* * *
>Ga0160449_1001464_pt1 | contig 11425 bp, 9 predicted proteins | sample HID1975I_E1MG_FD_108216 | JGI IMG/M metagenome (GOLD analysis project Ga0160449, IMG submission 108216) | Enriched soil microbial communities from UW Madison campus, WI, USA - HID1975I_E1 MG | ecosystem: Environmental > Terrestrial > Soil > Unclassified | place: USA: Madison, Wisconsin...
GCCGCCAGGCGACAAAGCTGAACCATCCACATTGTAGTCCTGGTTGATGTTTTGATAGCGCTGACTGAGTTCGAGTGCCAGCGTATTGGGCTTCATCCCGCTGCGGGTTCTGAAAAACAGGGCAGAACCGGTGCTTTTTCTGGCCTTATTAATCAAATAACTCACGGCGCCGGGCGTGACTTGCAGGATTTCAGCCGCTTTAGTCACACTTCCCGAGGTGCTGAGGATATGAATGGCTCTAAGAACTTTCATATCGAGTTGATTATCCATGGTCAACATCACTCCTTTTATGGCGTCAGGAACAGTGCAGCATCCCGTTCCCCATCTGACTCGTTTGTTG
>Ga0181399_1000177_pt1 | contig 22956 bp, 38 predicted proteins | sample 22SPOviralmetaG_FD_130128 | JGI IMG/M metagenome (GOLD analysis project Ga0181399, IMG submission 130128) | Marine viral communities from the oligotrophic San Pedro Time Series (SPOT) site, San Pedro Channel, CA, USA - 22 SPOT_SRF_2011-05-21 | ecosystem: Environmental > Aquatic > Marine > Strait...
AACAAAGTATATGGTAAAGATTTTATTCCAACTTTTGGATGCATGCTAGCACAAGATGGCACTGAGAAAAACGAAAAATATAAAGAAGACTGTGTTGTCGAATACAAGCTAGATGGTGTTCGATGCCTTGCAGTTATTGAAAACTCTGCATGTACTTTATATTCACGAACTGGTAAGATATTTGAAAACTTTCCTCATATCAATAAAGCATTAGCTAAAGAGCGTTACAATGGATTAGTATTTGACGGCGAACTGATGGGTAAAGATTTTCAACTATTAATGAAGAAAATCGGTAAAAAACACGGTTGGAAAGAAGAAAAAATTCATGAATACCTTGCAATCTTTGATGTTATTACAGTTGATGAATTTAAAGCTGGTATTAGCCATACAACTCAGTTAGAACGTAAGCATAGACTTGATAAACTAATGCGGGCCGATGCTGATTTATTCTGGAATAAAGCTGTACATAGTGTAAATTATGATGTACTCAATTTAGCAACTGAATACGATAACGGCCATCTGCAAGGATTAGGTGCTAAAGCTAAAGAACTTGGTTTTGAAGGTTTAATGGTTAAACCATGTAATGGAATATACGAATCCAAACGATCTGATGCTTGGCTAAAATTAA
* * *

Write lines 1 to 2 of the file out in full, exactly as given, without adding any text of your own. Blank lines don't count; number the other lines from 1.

>Ga0160449_1001464_pt1 | contig 11425 bp, 9 predicted proteins | sample HID1975I_E1MG_FD_108216 | JGI IMG/M metagenome (GOLD analysis project Ga0160449, IMG submission 108216) | Enriched soil microbial communities from UW Madison campus, WI, USA - HID1975I_E1 MG | ecosystem: Environmental > Terrestrial > Soil > Unclassified | place: USA: Madison, Wisconsin...
GCCGCCAGGCGACAAAGCTGAACCATCCACATTGTAGTCCTGGTTGATGTTTTGATAGCGCTGACTGAGTTCGAGTGCCAGCGTATTGGGCTTCATCCCGCTGCGGGTTCTGAAAAACAGGGCAGAACCGGTGCTTTTTCTGGCCTTATTAATCAAATAACTCACGGCGCCGGGCGTGACTTGCAGGATTTCAGCCGCTTTAGTCACACTTCCCGAGGTGCTGAGGATATGAATGGCTCTAAGAACTTTCATATCGAGTTGATTATCCATGGTCAACATCACTCCTTTTATGGCGTCAGGAACAGTGCAGCATCCCGTTCCCCATCTGACTCGTTTGTTG